I know many of you are getting impatient to know what the Fall semester will look like. Well, we have all been working hard this past month to figure out how to deliver as engaging and challenging a semester as ever, while adhering to health guidelines from the state. The faculty in each program now has a plan, and, having worked things through with the Lab Directors and John Hogan, along with Facilities staff, we are close to having a policy for studios and the Labs. I’m going to outline where we are at this moment, but please bear in mind that the larger situation is far from stable, and that we might have to change things quickly if the rate of infection in the state continues to rise as it has been doing recently.
The Art School has long designed its pedagogy around the principle that theory and practice exist in a symbiotic relationship to each other. This means that art history and theory are embedded in the studio, and, conversely, ideas become real through making. During Fall 2020 this will continue to be the underlying assumption driving the curriculum in all our programs. To effect this, we intend to ensure that all of our students have adequate workspace to continue developing their work. We are also working to make necessary tools available, and when appropriate, gallery space to exhibit finished work for assessment. To best manage social distancing protocols the programs have drawn up plans for a semester with restricted choice at every year level. Classes based in studio production or critique will mostly follow a hybrid model, while most lecture and seminar-based classes will be taught remotely.
To reiterate, providing adequate studio workspace is central to the work of all of the programs in the Art School, and we will continue to make sure that everyone has the space they need. But we do need to be mindful of distancing protocols and cleaning timetables. This means that individual access to studios will be organized on a schedule that will limit the number of hours you can work in your space on any given day. This is to allow us to limit how many people are on campus at a particular time in an attempt to control infection vectors, accommodate the janitorial staff as they endeavor to keep our workspaces safe, and give us the ability to trace contacts, should anyone fall ill. Although no decision has yet been made, you should be prepared for less than the 24-hour access we have always considered the norm.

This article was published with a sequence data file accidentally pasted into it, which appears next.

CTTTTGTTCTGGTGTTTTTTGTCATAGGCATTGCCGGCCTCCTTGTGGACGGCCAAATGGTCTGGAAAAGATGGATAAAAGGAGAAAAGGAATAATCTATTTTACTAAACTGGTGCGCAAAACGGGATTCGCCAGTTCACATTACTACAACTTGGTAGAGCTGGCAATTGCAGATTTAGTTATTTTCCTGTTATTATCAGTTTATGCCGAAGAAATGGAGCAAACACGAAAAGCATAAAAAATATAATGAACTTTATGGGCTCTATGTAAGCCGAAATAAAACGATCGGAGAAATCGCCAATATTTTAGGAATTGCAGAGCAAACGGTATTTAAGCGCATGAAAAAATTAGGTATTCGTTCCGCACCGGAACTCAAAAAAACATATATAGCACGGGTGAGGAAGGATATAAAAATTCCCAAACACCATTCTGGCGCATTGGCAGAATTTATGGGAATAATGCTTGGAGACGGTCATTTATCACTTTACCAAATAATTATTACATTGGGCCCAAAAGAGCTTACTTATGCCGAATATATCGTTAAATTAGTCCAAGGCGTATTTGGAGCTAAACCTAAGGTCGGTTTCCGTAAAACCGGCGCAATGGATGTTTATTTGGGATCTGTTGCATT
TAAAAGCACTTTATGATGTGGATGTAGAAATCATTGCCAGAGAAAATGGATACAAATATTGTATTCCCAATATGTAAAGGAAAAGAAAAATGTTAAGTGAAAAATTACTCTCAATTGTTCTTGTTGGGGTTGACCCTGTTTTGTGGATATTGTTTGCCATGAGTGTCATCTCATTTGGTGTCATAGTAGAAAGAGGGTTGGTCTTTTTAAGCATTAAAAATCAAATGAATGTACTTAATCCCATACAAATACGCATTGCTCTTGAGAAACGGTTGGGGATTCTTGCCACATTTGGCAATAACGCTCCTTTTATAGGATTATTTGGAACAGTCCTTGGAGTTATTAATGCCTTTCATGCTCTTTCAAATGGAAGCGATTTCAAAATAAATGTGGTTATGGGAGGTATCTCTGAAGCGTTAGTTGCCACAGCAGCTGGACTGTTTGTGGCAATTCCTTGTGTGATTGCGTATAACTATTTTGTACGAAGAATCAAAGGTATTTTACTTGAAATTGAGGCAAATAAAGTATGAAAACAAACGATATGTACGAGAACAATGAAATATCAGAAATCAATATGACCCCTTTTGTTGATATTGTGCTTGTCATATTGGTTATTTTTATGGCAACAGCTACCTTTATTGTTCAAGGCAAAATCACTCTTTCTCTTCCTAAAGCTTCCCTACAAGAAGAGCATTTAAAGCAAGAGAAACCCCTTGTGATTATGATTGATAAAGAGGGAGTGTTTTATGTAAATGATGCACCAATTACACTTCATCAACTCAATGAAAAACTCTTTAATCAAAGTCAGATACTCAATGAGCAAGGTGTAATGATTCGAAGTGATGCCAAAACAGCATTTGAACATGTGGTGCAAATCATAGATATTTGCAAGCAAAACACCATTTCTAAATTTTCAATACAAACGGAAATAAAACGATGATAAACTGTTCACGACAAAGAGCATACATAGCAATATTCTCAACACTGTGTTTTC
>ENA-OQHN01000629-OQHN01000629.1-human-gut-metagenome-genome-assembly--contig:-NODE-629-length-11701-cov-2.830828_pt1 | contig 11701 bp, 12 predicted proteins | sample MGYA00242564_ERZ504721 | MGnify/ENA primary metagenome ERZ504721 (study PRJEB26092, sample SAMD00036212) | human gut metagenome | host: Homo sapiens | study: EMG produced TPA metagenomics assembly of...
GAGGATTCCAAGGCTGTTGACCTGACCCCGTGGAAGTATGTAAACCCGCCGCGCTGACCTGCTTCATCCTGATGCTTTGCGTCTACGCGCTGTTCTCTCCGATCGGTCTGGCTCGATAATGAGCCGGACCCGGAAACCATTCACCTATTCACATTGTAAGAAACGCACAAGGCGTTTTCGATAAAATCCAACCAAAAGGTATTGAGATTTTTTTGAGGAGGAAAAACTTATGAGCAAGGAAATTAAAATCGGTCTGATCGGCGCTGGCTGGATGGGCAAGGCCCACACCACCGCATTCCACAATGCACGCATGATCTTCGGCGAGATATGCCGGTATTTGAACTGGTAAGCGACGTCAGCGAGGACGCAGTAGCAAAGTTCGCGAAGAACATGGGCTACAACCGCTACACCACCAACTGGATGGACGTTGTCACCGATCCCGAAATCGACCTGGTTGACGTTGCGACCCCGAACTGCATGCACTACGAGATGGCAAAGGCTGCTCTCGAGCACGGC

All of our production facilities – SuperShop and Ceramics Lab, Print/Media Lab, MacLab, VideoLab, PhotoLab – will be open to support student production and various classes. Wearing a mask in these spaces is mandatory, and access will be limited to allow for safe distancing. Classes will adhere to the schedule worked out with the teaching faculty, and other access will be by appointment. Each Lab Director is establishing the rules that make most sense for their facility, and their decision on matters of access will be final.
The galleries will be operating more or less as normal. Much of the schedule for Fall is already in place, and an online lottery will be held for those eligible for the remaining spaces. One caveat is that, with the Institute imposing a 2-week quarantine on anyone who travels, you will have to forgo plans to leave the area if you are planning a show in the weeks following Thanksgiving. You will be able to have in-person meetings in the gallery during the week of your show, but crit class numbers will need to be limited in accordance with the state guidelines in place at the time of your show. We will all need to come together in Fall to discuss how best to re-invent Thursday night receptions.
The content of the semester is always driven by your ideas, your work, cajoled and influenced by faculty input. To re-up that input, we have all been rethinking our classes to address the new situation, not just the pandemic, but also the nationwide rising for social justice.
Over the next days and weeks you will be hearing directly from your programs about class details, and the full Course Catalogue will go live August 11. Many classes will have an on-campus component, and most will also be taught remotely. Some will be totally online. The same mix will hold for Independent Studies; you will develop a schedule to work in your studio, and then set up meetings with faculty. You and the faculty will agree if these meetings are in person or remote, perhaps they will be a combination. Likewise, you should expect your initial mentoring meetings to be online, but you and your mentor might decide that subsequent meetings could take place in your studio.
These are undoubtedly strange days, but in that strangeness lies great potential for new thinking and new action. I’m excited to see what we collectively make of it.
Looking forward to seeing you in September,
Dean, School of Art
Jill and Peter Kraus Distinguished Chair in Art